9. What systems, tools, talent and partners do you need to implement and sustain success?
  10. What’s your internal communications strategy to ensure buy-in, training and goal alignment?

See all 17 essential questions in my article in this issue entitled, “Great Ideas Simmer – but Smart Execution Pays.” 

How can you cultivate intrapreneurship at your company?

In these challenging times, companies are looking for ways to sustain and grow. New revenue streams are on the radar of forward-thinking leaders. Now is a good time to start formalizing plans on how to take existing products or services to the next level, diversify offerings in a lateral market that aligns with your business strategy, or break into something completely new. 

Where can you find viable ideas and untapped revenue opportunities? Ask your employees! They are your greatest assets. In this quick read, Stanford offers solid, smart and affordable guidance on how to launch a successful intrapreneurship program within your organization. It’s a fantastic article that begins with how to identify your internal movers and shakers.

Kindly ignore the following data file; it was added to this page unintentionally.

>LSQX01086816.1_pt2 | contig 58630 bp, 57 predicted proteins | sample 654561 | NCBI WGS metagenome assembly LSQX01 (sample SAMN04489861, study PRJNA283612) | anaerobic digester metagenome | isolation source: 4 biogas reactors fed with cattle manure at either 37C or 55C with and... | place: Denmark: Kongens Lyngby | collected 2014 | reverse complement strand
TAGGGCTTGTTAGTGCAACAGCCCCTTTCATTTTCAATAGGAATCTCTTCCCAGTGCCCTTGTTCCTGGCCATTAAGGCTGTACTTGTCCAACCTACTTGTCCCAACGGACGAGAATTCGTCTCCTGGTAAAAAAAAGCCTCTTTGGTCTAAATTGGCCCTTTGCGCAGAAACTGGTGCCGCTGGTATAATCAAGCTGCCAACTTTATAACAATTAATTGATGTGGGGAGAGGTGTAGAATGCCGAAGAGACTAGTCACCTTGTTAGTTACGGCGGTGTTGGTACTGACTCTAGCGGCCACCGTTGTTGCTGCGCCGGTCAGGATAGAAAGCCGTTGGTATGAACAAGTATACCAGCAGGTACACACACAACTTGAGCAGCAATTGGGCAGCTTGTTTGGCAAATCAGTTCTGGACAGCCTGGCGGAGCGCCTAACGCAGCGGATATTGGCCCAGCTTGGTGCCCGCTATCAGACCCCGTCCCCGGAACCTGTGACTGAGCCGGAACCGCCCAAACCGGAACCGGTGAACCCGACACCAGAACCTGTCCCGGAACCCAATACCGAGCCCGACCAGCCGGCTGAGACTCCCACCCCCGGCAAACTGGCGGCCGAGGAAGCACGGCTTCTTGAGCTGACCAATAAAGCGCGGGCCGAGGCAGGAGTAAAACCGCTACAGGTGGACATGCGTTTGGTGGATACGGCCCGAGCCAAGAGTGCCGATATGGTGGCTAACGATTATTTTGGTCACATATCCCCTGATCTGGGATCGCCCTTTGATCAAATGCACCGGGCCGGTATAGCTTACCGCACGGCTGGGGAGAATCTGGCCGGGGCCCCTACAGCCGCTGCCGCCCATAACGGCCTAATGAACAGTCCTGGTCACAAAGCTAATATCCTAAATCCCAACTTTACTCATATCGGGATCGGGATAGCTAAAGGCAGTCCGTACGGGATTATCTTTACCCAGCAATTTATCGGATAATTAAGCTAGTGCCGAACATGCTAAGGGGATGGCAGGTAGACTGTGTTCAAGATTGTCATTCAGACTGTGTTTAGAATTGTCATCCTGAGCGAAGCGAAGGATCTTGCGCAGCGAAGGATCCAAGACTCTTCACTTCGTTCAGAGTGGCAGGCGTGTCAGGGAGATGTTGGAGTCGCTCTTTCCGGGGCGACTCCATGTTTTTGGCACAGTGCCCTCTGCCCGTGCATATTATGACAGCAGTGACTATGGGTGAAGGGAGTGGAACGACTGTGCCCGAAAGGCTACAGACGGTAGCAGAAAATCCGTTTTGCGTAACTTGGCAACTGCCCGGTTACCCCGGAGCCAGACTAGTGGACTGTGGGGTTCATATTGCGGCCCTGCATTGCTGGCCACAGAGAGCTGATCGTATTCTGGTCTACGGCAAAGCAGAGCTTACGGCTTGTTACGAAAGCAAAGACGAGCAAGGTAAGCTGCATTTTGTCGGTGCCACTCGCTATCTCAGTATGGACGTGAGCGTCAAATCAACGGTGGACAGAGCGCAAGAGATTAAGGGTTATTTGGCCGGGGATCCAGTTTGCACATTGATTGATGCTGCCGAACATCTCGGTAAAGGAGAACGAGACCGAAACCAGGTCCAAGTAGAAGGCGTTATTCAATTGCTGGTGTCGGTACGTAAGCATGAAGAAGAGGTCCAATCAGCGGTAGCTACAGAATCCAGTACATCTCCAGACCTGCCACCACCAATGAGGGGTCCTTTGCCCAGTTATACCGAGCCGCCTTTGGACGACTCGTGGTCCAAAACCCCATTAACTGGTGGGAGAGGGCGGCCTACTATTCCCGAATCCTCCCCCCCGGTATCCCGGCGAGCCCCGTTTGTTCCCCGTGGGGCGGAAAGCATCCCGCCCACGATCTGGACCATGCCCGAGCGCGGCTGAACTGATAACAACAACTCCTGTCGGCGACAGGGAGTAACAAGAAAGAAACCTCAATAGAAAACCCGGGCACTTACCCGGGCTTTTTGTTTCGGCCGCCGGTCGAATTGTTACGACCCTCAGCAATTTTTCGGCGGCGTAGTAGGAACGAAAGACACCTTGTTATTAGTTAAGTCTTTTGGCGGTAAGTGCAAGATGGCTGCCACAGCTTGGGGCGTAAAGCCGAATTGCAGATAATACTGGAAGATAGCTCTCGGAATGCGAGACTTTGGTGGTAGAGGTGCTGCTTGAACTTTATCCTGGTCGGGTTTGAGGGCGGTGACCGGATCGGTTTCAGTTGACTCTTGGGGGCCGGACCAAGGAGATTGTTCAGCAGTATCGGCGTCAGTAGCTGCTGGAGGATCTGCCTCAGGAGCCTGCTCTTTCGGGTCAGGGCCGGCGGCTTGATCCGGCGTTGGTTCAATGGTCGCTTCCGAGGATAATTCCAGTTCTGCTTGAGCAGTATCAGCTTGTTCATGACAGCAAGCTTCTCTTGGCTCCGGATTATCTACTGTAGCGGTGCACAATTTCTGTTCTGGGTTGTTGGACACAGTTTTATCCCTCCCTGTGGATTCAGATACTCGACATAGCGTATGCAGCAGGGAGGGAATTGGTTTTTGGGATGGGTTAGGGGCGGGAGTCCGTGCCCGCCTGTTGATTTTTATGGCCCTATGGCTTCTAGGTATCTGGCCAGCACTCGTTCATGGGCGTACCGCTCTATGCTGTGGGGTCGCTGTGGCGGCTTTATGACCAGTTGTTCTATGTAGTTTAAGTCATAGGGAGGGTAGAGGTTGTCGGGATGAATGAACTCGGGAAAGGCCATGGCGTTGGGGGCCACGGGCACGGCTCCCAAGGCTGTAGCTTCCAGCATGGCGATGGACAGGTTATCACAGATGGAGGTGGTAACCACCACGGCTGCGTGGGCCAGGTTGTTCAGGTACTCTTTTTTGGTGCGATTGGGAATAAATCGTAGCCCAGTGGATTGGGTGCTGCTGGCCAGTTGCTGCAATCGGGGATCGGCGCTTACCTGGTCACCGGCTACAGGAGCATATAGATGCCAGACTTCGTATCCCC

Cash cows are the product of great leaders

No one goes into business without the desire to be profitable, but profit can’t be the only motivating factor, lest the best ideas and employees wither on the vine. If you want to turn an idea into a cash cow, become a better leader for your people and teams. Your leadership style foretells whether your blueprint for success will flourish or fail. 

Vala Afshar, chief digital evangelist at Salesforce, is regarded as one of industry’s best thought leaders by Forbes and Gartner, among others. He shares the language of successful managers, and it applies to all entrepreneur and business leaders. Use these words often with your people!

  1. How can I help?
  2. What do you think?
  3. Your work matters.
  4. I trust you and our team.
  5. I appreciate your commitment.
  6. Thank you for working hard.
  7. I was wrong, I am sorry.
  8. Your career path is my priority.
  9. Do you have the tools to succeed?
  10. Do you have the tools to succeed?

The bottom line

You may have been born an entrepreneur and if so, you’re lucky. If you were not, know that you’re in the company of millions who learned through desire and determination how to become one and succeed on this exciting journey of transformation. All great entrepreneurs continue to evolve and learn, become better at the craft and reap commensurate rewards at the bottom line. If you have the passion and drive, go for it! The best time to start is now.